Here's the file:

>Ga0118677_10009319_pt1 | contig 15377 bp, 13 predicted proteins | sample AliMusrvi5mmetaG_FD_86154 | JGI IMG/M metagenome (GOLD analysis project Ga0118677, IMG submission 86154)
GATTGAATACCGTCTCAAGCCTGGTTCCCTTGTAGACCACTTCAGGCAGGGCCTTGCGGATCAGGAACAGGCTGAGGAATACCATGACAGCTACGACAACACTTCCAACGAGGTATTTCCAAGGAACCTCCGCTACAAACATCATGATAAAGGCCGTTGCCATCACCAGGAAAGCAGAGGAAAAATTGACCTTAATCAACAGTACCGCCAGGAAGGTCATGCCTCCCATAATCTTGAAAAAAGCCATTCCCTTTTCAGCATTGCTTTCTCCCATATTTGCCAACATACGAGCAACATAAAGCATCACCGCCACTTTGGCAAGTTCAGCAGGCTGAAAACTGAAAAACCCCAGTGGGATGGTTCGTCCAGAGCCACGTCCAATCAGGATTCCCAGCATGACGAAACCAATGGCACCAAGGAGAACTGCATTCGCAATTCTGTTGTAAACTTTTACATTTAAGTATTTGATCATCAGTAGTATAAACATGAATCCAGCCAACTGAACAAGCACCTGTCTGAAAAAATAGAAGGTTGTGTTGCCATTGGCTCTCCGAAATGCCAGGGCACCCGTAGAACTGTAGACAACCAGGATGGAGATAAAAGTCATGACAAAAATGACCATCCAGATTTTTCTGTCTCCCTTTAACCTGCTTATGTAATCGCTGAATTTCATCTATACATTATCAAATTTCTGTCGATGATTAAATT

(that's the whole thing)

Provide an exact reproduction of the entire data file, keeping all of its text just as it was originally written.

>Ga0118677_10009319_pt1 | contig 15377 bp, 13 predicted proteins | sample AliMusrvi5mmetaG_FD_86154 | JGI IMG/M metagenome (GOLD analysis project Ga0118677, IMG submission 86154)
GATTGAATACCGTCTCAAGCCTGGTTCCCTTGTAGACCACTTCAGGCAGGGCCTTGCGGATCAGGAACAGGCTGAGGAATACCATGACAGCTACGACAACACTTCCAACGAGGTATTTCCAAGGAACCTCCGCTACAAACATCATGATAAAGGCCGTTGCCATCACCAGGAAAGCAGAGGAAAAATTGACCTTAATCAACAGTACCGCCAGGAAGGTCATGCCTCCCATAATCTTGAAAAAAGCCATTCCCTTTTCAGCATTGCTTTCTCCCATATTTGCCAACATACGAGCAACATAAAGCATCACCGCCACTTTGGCAAGTTCAGCAGGCTGAAAACTGAAAAACCCCAGTGGGATGGTTCGTCCAGAGCCACGTCCAATCAGGATTCCCAGCATGACGAAACCAATGGCACCAAGGAGAACTGCATTCGCAATTCTGTTGTAAACTTTTACATTTAAGTATTTGATCATCAGTAGTATAAACATGAATCCAGCCAACTGAACAAGCACCTGTCTGAAAAAATAGAAGGTTGTGTTGCCATTGGCTCTCCGAAATGCCAGGGCACCCGTAGAACTGTAGACAACCAGGATGGAGATAAAAGTCATGACAAAAATGACCATCCAGATTTTTCTGTCTCCCTTTAACCTGCTTATGTAATCGCTGAATTTCATCTATACATTATCAAATTTCTGTCGATGATTAAATT